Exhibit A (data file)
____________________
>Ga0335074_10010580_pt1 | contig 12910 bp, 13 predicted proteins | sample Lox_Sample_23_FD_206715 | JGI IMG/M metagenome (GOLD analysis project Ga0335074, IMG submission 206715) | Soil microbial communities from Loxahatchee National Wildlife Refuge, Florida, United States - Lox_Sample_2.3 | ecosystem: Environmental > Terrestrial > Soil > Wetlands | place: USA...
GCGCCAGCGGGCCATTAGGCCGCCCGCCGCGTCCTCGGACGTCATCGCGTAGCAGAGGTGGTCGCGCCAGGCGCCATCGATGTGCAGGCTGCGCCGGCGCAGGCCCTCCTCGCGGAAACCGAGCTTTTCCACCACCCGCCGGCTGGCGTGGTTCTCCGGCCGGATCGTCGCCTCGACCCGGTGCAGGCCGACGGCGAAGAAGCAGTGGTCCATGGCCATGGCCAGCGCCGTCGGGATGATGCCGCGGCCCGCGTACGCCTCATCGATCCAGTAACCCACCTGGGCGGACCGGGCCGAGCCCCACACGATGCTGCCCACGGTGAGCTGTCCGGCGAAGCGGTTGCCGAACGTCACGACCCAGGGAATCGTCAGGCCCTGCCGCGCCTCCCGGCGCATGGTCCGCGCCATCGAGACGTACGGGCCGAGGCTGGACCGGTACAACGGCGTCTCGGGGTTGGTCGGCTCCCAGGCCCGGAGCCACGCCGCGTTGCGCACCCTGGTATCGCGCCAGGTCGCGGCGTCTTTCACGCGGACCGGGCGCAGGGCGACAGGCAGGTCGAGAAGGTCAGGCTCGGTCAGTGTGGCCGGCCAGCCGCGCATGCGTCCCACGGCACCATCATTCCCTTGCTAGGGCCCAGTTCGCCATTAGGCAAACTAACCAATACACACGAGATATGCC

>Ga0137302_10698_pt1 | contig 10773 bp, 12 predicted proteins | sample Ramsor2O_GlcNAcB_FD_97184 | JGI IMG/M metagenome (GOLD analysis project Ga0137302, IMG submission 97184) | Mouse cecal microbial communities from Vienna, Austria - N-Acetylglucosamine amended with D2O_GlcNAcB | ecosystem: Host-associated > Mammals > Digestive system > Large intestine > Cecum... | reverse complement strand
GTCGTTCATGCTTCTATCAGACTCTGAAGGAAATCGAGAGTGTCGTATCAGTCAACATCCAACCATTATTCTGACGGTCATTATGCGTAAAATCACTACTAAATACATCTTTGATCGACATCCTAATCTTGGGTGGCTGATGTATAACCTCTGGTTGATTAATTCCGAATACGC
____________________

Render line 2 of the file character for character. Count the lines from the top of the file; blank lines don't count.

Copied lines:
GCGCCAGCGGGCCATTAGGCCGCCCGCCGCGTCCTCGGACGTCATCGCGTAGCAGAGGTGGTCGCGCCAGGCGCCATCGATGTGCAGGCTGCGCCGGCGCAGGCCCTCCTCGCGGAAACCGAGCTTTTCCACCACCCGCCGGCTGGCGTGGTTCTCCGGCCGGATCGTCGCCTCGACCCGGTGCAGGCCGACGGCGAAGAAGCAGTGGTCCATGGCCATGGCCAGCGCCGTCGGGATGATGCCGCGGCCCGCGTACGCCTCATCGATCCAGTAACCCACCTGGGCGGACCGGGCCGAGCCCCACACGATGCTGCCCACGGTGAGCTGTCCGGCGAAGCGGTTGCCGAACGTCACGACCCAGGGAATCGTCAGGCCCTGCCGCGCCTCCCGGCGCATGGTCCGCGCCATCGAGACGTACGGGCCGAGGCTGGACCGGTACAACGGCGTCTCGGGGTTGGTCGGCTCCCAGGCCCGGAGCCACGCCGCGTTGCGCACCCTGGTATCGCGCCAGGTCGCGGCGTCTTTCACGCGGACCGGGCGCAGGGCGACAGGCAGGTCGAGAAGGTCAGGCTCGGTCAGTGTGGCCGGCCAGCCGCGCATGCGTCCCACGGCACCATCATTCCCTTGCTAGGGCCCAGTTCGCCATTAGGCAAACTAACCAATACACACGAGATATGCC